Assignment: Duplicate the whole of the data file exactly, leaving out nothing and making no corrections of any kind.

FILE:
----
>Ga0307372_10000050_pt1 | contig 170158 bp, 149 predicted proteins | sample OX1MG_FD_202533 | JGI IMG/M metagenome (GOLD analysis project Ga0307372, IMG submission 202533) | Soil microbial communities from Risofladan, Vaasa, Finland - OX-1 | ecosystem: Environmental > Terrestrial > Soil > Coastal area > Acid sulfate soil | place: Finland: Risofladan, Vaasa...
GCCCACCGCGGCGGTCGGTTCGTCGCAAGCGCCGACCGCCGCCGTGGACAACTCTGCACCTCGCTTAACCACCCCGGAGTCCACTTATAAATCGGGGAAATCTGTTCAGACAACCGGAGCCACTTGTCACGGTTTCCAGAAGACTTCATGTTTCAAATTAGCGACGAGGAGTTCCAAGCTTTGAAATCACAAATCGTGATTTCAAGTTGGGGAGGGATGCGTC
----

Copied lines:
>Ga0307372_10000050_pt1 | contig 170158 bp, 149 predicted proteins | sample OX1MG_FD_202533 | JGI IMG/M metagenome (GOLD analysis project Ga0307372, IMG submission 202533) | Soil microbial communities from Risofladan, Vaasa, Finland - OX-1 | ecosystem: Environmental > Terrestrial > Soil > Coastal area > Acid sulfate soil | place: Finland: Risofladan, Vaasa...
GCCCACCGCGGCGGTCGGTTCGTCGCAAGCGCCGACCGCCGCCGTGGACAACTCTGCACCTCGCTTAACCACCCCGGAGTCCACTTATAAATCGGGGAAATCTGTTCAGACAACCGGAGCCACTTGTCACGGTTTCCAGAAGACTTCATGTTTCAAATTAGCGACGAGGAGTTCCAAGCTTTGAAATCACAAATCGTGATTTCAAGTTGGGGAGGGATGCGTC